The messenger logo

Press Scanner

Compiled by Mzia Kupunia
Monday, August 30
IDPs living in Zugdidi break the silence

IDPs settled in Zugdidi broke a 7-year silence and protested against the “unbearable living conditions,” Sakartvelos Respublika reports. They gathered at the office of the Abkhazian legitimate government in Zugdidi and accused the representative of the legitimate government in-exile in Samegrelo-Zemo Svaneti region, Tornike Kilanava of being “inactive”. The IDPs complained about the rising prices while their monthly allowance remains the same. “You should stand with us,” the IDPs told Kilanava “you will not be able to tell our claims to Subeliani and Baramia, because then you will be forced to leave your post, so we ask you to be a mediator and ask them to come to Zugdidi. We will tell them our claims face to face,” they added, according to Sakartvelos Respublika.

Kilanava promised to do everything to help the IDPs, but stressed that their capacities are limited. “Our budget decreases year by year. The IDPs are also being classified into different groups; we are not being invited to any important events, tenders or planning of the projects. Neither are the IDPs active, so we should stand together in order to become a respectful power,” he stated. Meanwhile the IDPs threatened that if Minister Koba Subeliani and the head of the Abkhazian legitimate Government in-exile, Gia Baramia do not visit them in Zugdidi, they will go to Tbilisi by themselves.

Sale of Citrus harvest a priority for Georgian government

Selling the citrus harvest without loss is an important issue for Georgian farmers, 24 Saati reports. Although there are still a few months to the start of the citrus harvest, the government has already started preparations. The Prime Minister's Aide in private sector issues, Giorgi Pertaia met representatives of local farmers, citrus production enterprises and export companies in Batumi. According to Pertaia, the farmers and exporter companies have certain problems every year. “So the government is interested in the kind of problems they might face this year and how officials can help them overcome those obstacles,” Pirtakhia stated. “Boosting the export of Georgian products is a priority issue for the Georgian government. Citrus exporting companies used to have problems entering the markets of different foreign countries and now our aims is to meet the harvest season in an organised manner and to prevent problems which the farmers and the export companies used to face,” he told 24 Saati newspaper.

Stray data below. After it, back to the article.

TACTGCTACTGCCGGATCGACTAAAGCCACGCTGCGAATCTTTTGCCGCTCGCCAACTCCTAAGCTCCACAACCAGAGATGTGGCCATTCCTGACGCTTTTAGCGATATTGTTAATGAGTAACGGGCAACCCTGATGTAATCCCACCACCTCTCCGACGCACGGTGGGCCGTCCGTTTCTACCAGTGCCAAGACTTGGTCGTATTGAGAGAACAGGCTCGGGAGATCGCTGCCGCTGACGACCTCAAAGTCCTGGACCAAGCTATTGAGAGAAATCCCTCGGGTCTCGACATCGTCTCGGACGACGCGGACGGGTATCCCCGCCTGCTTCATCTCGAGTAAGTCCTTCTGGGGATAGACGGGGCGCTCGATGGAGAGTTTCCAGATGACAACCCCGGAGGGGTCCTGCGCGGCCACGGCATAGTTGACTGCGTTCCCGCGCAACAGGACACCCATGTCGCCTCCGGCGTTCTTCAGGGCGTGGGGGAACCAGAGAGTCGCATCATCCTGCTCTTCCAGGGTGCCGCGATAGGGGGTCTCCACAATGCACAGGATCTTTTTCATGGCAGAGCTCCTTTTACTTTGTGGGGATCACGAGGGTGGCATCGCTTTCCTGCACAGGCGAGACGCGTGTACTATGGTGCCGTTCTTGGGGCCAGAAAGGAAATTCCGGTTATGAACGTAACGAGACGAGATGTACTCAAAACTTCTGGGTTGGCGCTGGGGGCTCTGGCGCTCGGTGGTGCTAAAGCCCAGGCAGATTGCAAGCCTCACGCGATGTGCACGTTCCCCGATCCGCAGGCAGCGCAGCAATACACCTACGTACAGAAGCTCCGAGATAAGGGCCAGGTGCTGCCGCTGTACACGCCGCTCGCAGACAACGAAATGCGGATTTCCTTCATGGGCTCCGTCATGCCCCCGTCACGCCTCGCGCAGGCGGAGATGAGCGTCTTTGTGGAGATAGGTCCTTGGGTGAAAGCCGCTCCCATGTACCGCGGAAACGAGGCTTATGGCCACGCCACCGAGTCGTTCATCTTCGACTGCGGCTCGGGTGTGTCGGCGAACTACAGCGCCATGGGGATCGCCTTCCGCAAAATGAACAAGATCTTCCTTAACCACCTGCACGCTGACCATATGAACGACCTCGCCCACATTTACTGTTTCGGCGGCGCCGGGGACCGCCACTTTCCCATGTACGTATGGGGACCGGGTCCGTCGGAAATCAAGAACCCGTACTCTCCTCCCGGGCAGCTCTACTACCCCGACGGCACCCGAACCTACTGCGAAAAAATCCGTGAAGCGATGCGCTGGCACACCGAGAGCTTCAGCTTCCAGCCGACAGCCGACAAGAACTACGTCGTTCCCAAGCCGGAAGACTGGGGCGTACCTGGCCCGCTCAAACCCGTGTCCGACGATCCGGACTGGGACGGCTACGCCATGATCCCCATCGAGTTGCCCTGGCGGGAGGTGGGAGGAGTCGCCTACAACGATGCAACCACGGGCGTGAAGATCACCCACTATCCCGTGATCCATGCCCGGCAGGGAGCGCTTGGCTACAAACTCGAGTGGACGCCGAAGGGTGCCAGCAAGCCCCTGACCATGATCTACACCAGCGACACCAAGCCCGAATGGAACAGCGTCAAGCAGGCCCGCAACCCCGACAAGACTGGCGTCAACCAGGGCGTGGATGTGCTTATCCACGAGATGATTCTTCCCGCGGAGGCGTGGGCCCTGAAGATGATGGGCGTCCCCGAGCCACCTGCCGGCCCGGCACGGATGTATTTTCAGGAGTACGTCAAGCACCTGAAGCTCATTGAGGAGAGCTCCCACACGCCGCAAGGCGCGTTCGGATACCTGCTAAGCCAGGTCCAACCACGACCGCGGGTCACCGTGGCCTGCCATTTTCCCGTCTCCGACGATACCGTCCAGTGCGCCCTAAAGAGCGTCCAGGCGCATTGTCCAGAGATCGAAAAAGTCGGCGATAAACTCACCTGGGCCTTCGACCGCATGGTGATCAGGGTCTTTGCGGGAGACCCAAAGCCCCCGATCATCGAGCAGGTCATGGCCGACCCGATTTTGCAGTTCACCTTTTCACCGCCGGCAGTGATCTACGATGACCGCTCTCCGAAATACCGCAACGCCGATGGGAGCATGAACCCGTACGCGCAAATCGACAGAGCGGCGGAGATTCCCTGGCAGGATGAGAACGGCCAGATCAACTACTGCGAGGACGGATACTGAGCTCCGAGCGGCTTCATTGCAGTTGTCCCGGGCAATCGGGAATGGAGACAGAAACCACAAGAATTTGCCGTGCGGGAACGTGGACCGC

The citrus export companies have recently been trying to enter new markets. This requires knowledge of new rules, legislation and export market specifics. According to the Prime Minister's Aide, the Georgian government will give them advice on this. “Markets of every country have their own rules. Before entering any of them, the export company should be aware of those rules. However, this is not always the case. We have diplomats in every country. This enables us to help the export companies if necessary,” Pertaia said.

Following the Russian embargo on Georgian products, there were several cases when the farmers threw away several tonnes of citrus as there was no demand on the markets. Pertaia said the farmers will not face such problems this year. “Representatives of the citrus export companies told me that they have already received several orders from foreign markets, so there is demand and selling the fruit should not be a problem for farmers,” Pertaia noted.

Experts suggest that Georgia will have a smaller citrus harvest this year than it in 2009. Last year the yield was 105 thousand tonnes of citrus, while this year specialists predict that the figure will decrease by 50-60 thousand tonnes.